The government’s announcement of the new minimum support prices (MSPs) for kharif crops is broadly in line with its promise of raising them to 50 per cent above the production cost. But it would provide only cold comfort to the farmers unless a foolproof system is put in place to ensure that every producer gets these rates. Unfortunately, today’s proclamation is silent on this critical issue. It talks only about continuing the present marketing support arrangements but these reach out only to a fraction of the farmers. The government reckons the additional financial burden of this unprecedented price push at around Rs 335 billion, or just 0.2 per cent of the gross domestic product
(GDP). But given that this estimate is only for the kharif crops for which the new prices have now been approved, the actual annual burden is bound to swell substantially when the MSPs of next rabi crops are also raised likewise. The impact of this move on food inflation is unclear as yet, though it may not be much if these prices actually apply only to a few crops and in limited areas alone, as is the case at present.
For the hike in MSPs to translate into an increase in farmers’ income, which seems to be the ultimate objective of the government in view of the unabated rural distress, these rates have to be ensured to the growers of all the crops and, more importantly, in all areas. The bulk of the farm produce, especially in areas where the procurement agencies do not operate, is usually sold in the post-harvesting peak marketing season at prices far below the MSP. Even distress sales are not uncommon. The last Budget had also promised it would devise an effective mechanism to ensure remunerative prices for farm produce. The decision on this issue should, in fact, have come along with the announcement of the new MSPs.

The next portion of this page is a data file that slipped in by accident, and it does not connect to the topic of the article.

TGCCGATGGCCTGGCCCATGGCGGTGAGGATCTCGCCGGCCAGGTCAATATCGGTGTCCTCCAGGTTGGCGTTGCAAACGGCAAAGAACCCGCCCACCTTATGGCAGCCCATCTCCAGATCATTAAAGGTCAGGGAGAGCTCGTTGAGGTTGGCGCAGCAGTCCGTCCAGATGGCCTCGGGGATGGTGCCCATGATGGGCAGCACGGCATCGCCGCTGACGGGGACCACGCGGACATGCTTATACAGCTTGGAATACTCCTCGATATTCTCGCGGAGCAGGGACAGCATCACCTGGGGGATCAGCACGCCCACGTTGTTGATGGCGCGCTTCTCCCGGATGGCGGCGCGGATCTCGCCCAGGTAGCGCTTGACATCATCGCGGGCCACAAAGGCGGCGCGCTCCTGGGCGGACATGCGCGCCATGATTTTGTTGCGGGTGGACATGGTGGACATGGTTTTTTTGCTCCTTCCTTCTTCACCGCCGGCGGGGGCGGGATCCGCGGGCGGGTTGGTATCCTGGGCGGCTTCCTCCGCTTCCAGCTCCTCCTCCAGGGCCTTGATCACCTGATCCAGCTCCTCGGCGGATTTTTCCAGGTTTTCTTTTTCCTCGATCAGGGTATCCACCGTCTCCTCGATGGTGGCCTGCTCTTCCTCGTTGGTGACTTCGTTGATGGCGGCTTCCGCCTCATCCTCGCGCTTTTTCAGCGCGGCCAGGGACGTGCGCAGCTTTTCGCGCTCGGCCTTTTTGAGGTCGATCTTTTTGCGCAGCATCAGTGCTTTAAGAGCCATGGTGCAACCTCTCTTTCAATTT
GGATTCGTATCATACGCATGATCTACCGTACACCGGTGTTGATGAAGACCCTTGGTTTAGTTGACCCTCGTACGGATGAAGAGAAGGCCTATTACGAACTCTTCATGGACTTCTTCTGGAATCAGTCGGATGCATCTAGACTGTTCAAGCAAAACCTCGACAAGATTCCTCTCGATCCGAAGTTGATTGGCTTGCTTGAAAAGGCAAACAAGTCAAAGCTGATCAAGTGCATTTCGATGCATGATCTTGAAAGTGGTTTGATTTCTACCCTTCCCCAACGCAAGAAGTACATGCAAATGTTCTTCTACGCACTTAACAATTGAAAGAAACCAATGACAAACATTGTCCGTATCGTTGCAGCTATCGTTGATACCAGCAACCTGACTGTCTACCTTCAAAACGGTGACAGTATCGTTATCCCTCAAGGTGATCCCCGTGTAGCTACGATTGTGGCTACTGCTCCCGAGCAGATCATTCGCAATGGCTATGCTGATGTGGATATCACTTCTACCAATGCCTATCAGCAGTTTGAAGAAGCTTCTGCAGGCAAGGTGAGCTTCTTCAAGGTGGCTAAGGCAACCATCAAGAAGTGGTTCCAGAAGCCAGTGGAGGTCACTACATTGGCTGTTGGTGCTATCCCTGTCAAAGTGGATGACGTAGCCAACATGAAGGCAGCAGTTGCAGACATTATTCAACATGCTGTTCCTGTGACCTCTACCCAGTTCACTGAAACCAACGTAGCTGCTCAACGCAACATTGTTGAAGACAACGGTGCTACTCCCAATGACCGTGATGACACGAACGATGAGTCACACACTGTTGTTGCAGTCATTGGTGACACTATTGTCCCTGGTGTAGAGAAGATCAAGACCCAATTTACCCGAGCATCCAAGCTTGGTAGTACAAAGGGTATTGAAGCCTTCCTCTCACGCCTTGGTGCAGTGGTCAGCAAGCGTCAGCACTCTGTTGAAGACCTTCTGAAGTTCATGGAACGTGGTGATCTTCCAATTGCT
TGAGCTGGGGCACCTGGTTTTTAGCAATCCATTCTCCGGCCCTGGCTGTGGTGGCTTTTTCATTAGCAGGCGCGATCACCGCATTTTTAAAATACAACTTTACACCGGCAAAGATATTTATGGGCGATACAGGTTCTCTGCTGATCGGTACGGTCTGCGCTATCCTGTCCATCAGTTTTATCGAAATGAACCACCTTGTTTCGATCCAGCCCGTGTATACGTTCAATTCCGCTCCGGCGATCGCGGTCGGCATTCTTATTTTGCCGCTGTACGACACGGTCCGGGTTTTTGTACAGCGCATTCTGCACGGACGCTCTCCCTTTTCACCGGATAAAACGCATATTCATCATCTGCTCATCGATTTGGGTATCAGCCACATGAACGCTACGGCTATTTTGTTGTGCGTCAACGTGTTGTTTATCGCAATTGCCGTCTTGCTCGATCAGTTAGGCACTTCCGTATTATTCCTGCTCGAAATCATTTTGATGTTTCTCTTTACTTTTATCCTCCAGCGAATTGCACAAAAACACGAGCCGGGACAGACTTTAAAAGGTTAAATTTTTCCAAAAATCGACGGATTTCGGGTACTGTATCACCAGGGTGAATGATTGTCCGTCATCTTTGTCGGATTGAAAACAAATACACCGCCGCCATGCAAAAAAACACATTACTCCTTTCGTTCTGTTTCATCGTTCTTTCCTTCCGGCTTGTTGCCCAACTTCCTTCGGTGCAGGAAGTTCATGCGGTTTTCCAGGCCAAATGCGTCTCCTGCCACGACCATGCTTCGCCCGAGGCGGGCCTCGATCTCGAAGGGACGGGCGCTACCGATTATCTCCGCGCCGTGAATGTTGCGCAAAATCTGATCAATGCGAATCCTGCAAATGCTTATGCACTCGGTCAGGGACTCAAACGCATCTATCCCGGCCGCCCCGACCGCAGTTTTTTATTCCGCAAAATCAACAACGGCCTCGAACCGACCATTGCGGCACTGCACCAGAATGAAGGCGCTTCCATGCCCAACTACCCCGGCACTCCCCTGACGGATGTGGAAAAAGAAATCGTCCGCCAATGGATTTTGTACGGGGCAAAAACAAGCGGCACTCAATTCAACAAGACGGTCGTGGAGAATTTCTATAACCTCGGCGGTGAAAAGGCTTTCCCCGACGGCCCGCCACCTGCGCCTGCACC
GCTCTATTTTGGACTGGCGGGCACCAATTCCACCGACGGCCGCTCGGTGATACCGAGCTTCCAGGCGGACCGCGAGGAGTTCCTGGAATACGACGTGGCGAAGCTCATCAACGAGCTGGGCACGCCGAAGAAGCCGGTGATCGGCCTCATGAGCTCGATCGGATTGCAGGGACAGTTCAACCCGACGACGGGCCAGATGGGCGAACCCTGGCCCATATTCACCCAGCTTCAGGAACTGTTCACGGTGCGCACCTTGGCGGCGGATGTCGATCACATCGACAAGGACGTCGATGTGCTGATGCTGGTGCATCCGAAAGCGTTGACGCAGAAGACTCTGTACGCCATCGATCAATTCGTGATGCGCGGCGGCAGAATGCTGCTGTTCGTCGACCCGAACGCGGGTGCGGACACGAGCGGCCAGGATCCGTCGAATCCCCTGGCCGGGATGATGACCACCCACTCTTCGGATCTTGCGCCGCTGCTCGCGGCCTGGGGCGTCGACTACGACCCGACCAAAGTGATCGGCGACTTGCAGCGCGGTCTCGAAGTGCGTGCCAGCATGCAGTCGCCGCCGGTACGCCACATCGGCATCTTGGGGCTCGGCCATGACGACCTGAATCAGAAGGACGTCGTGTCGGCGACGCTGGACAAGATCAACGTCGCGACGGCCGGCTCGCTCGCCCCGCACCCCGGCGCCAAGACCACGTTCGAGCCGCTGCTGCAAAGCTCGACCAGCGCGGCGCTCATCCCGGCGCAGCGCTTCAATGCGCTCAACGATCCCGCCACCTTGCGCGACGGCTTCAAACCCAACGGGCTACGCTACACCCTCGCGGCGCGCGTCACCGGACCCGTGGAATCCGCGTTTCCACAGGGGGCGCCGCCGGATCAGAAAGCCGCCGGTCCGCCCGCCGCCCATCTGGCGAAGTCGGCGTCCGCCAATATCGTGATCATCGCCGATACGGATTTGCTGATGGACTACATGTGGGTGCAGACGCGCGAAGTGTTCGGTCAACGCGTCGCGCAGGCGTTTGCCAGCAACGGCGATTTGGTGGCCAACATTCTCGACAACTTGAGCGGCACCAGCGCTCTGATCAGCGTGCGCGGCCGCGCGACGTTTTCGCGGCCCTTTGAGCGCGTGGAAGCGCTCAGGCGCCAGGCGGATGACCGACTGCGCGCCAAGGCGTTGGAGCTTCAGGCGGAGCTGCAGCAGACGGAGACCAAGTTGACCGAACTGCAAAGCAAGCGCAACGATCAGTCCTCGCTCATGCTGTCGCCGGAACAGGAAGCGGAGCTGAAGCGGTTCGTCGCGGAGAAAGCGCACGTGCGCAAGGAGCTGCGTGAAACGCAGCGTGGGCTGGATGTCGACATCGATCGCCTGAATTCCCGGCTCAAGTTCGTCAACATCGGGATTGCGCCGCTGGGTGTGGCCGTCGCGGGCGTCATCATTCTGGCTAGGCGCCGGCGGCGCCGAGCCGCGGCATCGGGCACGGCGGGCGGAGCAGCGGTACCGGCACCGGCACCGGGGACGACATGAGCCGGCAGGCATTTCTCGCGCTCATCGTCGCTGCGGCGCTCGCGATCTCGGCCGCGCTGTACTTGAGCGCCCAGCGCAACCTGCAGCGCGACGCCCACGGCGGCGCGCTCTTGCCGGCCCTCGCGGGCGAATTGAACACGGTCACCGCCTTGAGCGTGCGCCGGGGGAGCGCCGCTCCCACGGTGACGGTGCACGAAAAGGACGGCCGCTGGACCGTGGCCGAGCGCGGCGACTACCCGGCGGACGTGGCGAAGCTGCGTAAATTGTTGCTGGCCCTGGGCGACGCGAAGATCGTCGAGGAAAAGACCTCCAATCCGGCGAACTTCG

The NITI Aayog has already mooted possible options for this purpose. The extension of the open-ended procurement system to all crops, though the best way to enforce the MSPs, is fraught with problems some of which can be difficult, if not impossible, to surmount. The kind of extensive infrastructure of purchase centres, transportation and storage of the mopped up stocks cannot be put in place overnight. Nor can the ways and means be found to dispose of the procured stocks of commodities other than those such as rice and wheat, which are pushed through the public distribution system, even if at heavily subsidised rates.
Of the various alternatives suggested by the NITI Aayog to replace the open-ended procurement-based system of market support, the price deficiency reimbursement mechanism seems the most appropriate. This system obviates the need to actually intervene in the market through physical purchases. No doubt, the initial experience of its implementation in Madhya Pradesh, which led another couple of states to try it out, has not been too encouraging, but most of the glitches are practical in nature and it should not be difficult to sort them out. Whatever the final decision of the Centre on the method of implementing the MSPs, it should be taken without much delay. Otherwise, the purpose of raising the MSPs by such huge margins would be only partly served.